New posts

NSMB - 2021 - Hardtail Thread

Nov. 19, 2021, 4:09 p.m.
Posts: 159
Joined: Feb. 24, 2017

Posted by: Vikb

Posted by: mammal

Posted by: skooks

Agreed. I get by fine running tannus inserts and EXO casings. Lots of grip and light enough.

Same here. I find that the slightly lower pressures allowed by the Tannus inserts gives enough grip over the winter that I don't need stickier rubber than MaxTerra, and I've never had an issue with the EXO casings. I mean, I've definitely done in a tire casing over the past 5 or 6 years, but probably only 1 or two in that span, and in retrospect, it was probably due to being lazy about tire pressure. After buying a good tire gauge for the first time in 21 years, and getting very particular about dialing in my pressures, my tires are pretty much never an issue.

I haven't had issues with EXO casings and Maxxterra. I'd be curious to try a Maxxgrip front tire on my winter bike [I'm hitting wet roots at far greater speeds here in the Comox area] when the EXO DHF wears out. I just wish you could get the stickier rubber and the lighter casing as I don't need a more burly casing on the front at all.

I have a DHF exo MG 29x2.5 wt on the front of my Moxie, they exist... Availability may vary

Nov. 19, 2021, 4:41 p.m.
Posts: 842
Joined: Sept. 10, 2012

Posted by: velocipedestrian

Posted by: Vikb

I have a DHF exo MG 29x2.5 wt on the front of my Moxie, they exist... Availability may vary

Interesting. I'll keep my eyes peeled and see if any cross my path. Thanks for the info.

Nov. 22, 2021, 3:03 p.m.
Posts: 842
Joined: Sept. 10, 2012

Posted by: Vikb

Posted by: velocipedestrian

Posted by: Vikb

I have a DHF exo MG 29x2.5 wt on the front of my Moxie, they exist... Availability may vary

Interesting. I'll keep my eyes peeled and see if any cross my path. Thanks for the info.

I actually found one at a LBS! Although it's a 29 x 2.5" DHF in EXO MG. I'm running 2.6" tires on the winter HT. For the moment I'm pretty happy with that tire size for hardtail riding, but at least I know I can get the stickier tire if I want to size down. I'll keep looking for a 2.6" version just in case that unicorn crosses my path.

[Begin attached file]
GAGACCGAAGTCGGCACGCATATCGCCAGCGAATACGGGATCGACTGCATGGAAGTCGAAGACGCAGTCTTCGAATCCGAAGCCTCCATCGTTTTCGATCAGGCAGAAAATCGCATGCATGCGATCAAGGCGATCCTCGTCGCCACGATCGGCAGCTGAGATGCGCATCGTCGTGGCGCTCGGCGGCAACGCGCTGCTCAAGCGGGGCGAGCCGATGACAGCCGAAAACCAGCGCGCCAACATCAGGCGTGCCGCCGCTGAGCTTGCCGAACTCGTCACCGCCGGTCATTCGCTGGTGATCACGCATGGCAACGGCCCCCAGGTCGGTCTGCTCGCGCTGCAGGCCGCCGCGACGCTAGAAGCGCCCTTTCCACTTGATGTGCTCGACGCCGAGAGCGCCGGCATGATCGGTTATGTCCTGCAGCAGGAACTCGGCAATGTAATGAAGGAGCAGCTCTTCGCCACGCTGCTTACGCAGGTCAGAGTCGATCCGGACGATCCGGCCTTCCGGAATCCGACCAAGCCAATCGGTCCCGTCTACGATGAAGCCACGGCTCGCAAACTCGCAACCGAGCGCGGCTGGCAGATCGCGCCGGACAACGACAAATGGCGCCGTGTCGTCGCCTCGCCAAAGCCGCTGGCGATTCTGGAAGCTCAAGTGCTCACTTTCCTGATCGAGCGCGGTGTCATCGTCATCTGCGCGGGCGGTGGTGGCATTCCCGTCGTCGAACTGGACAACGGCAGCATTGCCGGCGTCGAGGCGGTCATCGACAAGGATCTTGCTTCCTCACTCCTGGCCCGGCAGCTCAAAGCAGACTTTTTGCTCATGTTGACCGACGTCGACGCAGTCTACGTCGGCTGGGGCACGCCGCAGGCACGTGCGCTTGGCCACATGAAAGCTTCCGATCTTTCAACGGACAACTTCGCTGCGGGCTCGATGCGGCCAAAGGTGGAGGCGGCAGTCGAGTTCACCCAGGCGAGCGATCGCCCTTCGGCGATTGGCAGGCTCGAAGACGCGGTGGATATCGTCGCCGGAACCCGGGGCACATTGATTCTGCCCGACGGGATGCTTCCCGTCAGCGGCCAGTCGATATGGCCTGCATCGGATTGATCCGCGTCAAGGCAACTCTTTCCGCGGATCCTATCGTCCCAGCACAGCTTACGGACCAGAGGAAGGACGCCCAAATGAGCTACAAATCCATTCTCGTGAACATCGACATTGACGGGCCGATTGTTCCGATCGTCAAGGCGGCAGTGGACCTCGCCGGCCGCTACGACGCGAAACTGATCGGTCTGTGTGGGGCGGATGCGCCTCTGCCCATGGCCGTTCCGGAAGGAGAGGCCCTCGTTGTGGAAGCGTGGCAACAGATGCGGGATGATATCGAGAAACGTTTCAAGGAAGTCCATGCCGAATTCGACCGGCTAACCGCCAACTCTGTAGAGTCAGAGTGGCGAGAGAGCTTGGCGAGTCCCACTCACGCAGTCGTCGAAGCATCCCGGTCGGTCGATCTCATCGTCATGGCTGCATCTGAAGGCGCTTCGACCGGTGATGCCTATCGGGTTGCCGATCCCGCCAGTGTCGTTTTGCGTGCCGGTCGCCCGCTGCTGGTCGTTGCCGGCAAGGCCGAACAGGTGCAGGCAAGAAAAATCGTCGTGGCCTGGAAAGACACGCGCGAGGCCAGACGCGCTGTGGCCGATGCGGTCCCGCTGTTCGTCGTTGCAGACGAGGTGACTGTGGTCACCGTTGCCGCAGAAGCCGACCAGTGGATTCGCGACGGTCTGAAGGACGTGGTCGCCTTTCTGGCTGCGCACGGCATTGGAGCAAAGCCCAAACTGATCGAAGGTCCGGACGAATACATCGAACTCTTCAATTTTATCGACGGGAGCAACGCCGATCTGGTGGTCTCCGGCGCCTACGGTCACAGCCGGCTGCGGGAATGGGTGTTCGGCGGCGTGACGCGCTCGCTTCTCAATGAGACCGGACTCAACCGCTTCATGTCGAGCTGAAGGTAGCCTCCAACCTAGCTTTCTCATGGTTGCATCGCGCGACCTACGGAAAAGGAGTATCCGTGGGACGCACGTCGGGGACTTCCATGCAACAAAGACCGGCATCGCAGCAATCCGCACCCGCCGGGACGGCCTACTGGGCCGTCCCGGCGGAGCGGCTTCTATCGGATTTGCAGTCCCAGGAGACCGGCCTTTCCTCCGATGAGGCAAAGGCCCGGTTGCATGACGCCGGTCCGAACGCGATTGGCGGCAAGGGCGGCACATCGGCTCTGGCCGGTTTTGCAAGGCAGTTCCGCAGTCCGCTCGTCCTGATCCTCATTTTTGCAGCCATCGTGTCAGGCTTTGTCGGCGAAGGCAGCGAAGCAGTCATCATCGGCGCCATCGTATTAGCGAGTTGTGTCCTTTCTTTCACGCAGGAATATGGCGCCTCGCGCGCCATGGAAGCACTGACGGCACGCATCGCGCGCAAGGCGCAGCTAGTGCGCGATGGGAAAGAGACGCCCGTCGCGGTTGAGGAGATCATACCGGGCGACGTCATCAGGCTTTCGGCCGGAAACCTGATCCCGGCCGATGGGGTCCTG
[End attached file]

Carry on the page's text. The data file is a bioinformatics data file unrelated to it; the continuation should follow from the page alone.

Nov. 22, 2021, 3:19 p.m.
Posts: 842
Joined: Sept. 10, 2012

I've read on a few forums [incl. NSMB] about people saying hardtails are great, but they beat me up and "X" gets sore. With "X" being various body parts. That had not happened to me during my last year plus of hardtail-palooza so it was always interesting to read, but I couldn't relate. Then last night I woke up at 3am to empty my old man tiny bladder and when I went back to bed I couldn't sleep. My foggy brain was trying to figure out what was going on. Eventually I realized my ankles were sore. Not injured. Just sore and kind of throbbing. That's definitely a first! I took a couple advil and fell asleep.

I did do 3 rides in a row and some trail running so I guess I overdid my ankle pounding. They feel fine today and I'm having a rainy rest day in front of the computer. I'll be interested to see if that happens again or if it was an oddball occurrence.

The trails are less rocky here than down around Victoria, but a lot faster so the impacts that do happen are harder so my ankles are seeing more action.

On another note I've had my first group ride on the SS HT. We can into some folks from North Van and showed them around the Cumby trails so they didn't have to pull out Trailforks a lot. I was in front picking trails, but the SS vs. geared ride speed wasn't a problem. Mind you it was a social ride with guys and gals so not worst case, but that's promising. I also got out on two snow rides on new [to me] trails. That worked pretty well although the snow cover was light so again not worst case. There were a few times where not knowing what was coming and then slippery snow made powering up a tech section impossible due to wheel spin. We got a bit lost and ended up riding some trails twice. The second time I made some of the sections I walked just by carrying more speed into them.

It's a lot of fun having so many new trails to explore.


 Last edited by: Vikb on Nov. 22, 2021, 3:25 p.m., edited 1 time in total.
Nov. 23, 2021, 12:28 a.m.
Posts: 159
Joined: Feb. 24, 2017

Posted by: Vikb

I've read on a few forums [incl. NSMB] about people saying hardtails are great, but they beat me up and "X" gets sore. With "X" being various body parts. 

The trails are less rocky here than down around Victoria, but a lot faster so the impacts that do happen are harder so my ankles are seeing more action.

--------------------

Speed is the thing that hurts me on the HT. Steep tech is fine, but flow tracks rattle my bolts loose.

Nov. 23, 2021, 11 a.m.
Posts: 2
Joined: Nov. 23, 2021

My riding history has been different than a lot. I pretty much grew up riding FS bikes and it wasn't until 2019 that I actually started riding hardtails. 

2018-2019 I rode a GG trail pistol mostly, but when covid hit / less travel that bike just didn't see the use it had before. I also started riding a gravel bike more and realized that I could do a lot more than I thought with skinny tires and drop bars. I think this made the switch to riding mostly hardtails a lot easier. Going back to big tires and a front fork gave me a major confidence boost. Plus, the hardtails were simply more fun for my local riding. Now I don't own FS.